It may be time to retire this category for one simple reason: No one comes close to matching GameStop's selection of new and used video games and hardware. That's why this Grapevine-based company, with more than 1,300 stores nationally, is a perennial winner in Best of Dallas. The clerks know their merchandise; the prices, while not greatly discounted, are reasonable; and we doubt that it's possible to drive more than a few miles in Dallas without being near one of the chain's locations. But why do we love it so? Here's why: We wandered in looking for a copy of the coveted Star Wars: Knights of the Old Republic on the day it was released. "Have you preordered a copy?" the clerk asked. "No," we said, lip trembling, tears welling in our childlike, 41-year-old eyes. No problem. He felt our pain and reached under the counter to find us a reserve copy. The guys at GameStop? They know your joneses, fellow gamers, and they sympathize.
Comic-book auctions have become quite a lucrative market in recent years, and the king of this particular hill is Dallas' Heritage Comics Auctions. For example: Last year, when Nicolas Cage decided to sell off his entire comic-book collection--which contained such prize books as Action Comics No. 1 (the first appearance of Superman) and All-Star Comics No. 3 (the debut of the Justice Society of America, the first superhero team)--he went with Heritage. Spider-Man/X-Men/Fantastic Four co-creator Stan Lee also tapped the auction house when he wanted to sell off a sizable chunk of his (obviously) extensive assortment of books. Though Heritage still deals primarily in rare coins, the comic trade made the company more than $10 million since it began dealing in funny books in 2001--and that was before they helped Cage sell his collection. If you've got a big wallet rubbing up against a set of Incredible Hulk Underoos, look no further. Oh, and the second-best place? Mark Cuban's house.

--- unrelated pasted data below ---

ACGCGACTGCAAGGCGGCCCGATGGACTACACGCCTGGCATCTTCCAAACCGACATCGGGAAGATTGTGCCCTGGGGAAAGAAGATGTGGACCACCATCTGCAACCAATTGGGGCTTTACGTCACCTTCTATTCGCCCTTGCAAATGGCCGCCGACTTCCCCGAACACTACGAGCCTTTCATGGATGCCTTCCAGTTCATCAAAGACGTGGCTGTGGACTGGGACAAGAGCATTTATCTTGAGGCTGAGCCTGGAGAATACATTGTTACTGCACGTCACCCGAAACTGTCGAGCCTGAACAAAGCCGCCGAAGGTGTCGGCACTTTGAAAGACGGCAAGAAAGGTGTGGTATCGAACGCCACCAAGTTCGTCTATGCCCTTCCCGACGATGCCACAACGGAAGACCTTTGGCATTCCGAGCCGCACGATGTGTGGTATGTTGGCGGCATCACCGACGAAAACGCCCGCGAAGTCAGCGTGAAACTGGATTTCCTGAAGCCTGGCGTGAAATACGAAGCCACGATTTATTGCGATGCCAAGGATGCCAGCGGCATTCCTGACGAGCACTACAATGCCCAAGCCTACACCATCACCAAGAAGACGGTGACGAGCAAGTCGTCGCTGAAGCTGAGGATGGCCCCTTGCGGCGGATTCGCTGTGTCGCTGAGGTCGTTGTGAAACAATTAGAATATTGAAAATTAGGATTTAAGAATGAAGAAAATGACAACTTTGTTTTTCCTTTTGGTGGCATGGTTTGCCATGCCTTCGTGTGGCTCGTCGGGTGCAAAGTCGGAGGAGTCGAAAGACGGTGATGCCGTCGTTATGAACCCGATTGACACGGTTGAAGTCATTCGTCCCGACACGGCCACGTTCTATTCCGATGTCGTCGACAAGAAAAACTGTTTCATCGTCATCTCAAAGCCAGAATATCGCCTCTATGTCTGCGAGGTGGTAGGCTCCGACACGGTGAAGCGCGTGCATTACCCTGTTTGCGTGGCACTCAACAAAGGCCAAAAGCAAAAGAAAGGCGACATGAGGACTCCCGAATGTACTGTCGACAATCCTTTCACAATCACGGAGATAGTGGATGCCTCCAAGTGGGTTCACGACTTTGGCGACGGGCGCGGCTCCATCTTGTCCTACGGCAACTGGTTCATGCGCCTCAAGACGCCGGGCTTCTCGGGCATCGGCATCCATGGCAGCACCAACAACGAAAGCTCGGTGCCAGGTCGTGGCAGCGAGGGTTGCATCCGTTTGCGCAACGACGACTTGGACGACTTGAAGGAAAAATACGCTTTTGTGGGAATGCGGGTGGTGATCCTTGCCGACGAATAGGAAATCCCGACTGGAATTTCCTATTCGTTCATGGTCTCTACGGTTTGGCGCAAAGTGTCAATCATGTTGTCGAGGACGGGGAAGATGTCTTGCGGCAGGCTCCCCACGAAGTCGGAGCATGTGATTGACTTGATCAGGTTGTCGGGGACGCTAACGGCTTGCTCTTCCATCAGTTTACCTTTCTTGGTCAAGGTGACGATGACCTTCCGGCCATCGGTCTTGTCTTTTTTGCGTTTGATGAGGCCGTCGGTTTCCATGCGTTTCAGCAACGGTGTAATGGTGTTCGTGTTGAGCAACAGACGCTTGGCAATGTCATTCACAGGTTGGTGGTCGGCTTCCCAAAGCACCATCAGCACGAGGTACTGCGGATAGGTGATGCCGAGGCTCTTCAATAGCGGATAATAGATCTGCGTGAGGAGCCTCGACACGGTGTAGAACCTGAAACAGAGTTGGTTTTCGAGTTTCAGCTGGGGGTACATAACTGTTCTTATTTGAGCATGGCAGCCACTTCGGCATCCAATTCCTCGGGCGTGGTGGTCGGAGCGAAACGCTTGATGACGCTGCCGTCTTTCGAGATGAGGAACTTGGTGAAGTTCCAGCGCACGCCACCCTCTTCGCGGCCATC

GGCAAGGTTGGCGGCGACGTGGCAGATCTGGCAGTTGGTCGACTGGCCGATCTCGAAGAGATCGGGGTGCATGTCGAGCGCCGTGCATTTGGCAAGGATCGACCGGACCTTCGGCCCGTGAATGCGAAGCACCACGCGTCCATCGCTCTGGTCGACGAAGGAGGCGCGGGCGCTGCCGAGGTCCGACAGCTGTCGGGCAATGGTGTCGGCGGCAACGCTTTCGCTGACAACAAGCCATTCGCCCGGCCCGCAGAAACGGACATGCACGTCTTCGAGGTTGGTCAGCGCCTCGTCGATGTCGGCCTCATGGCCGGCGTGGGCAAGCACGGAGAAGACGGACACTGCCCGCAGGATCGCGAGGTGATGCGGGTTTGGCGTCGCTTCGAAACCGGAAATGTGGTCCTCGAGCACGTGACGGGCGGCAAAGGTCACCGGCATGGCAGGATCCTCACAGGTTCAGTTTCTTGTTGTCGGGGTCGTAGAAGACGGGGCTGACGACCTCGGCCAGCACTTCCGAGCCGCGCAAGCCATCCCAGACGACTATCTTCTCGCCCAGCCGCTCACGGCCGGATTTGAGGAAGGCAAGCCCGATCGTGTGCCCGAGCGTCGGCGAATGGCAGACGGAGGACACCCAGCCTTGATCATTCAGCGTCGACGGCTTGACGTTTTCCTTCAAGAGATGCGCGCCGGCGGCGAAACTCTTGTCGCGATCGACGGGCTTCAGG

Dial-up service is fast becoming antique, but Texas.Net's $20-a-month home service is the best cheap and reliable Internet access we know of. The 9-year-old Austin-based outfit is a boutique among giants, but the big guys could learn a thing or two from them about service. In five years we've never had access or billing problems, and the e-mail is as reliable as it comes. Perhaps the best part is the e-mail address you get on their system: Nobody will think you hail from Philadelphia with an address like that. It's Lone Star all the way.

So we needed some leather cleaner. Nearly $100 later, we left Elliott's with things we needed and things we didn't and were once again assured that this is probably the best hardware store on the planet. Not to be sexist, but the male buying impulse is so well identified and satisfied here that even the cookware looks good. Of course, the formula is simple. High-quality goods are well displayed and backed up by a knowledgeable sales staff. Sure, this is the perennial pick. But to send you anywhere else for the sake of novelty would be untrue to the double-blind-test, peer-review standards we employ in these matters.
Sure, you can buy one of those hardware-store chain saws that are light and dainty and easy to start. But what's the point? Would you buy a hybrid-electric Harley? You need a big damn chain saw. Loud! You need one of them orange helmets with a visor. You need chain saw chaps. In fact, if you get the orange helmet and the chaps, you might not even need the saw! So don't go to the hardware store. Go to Gassett, where the real lumberjacks and lumberjills go. They got Stihl (pronounced "Steel," by the way). They got Echo. The real stuff. Don't be a chain saw wannabe. Be real! Get Stihl!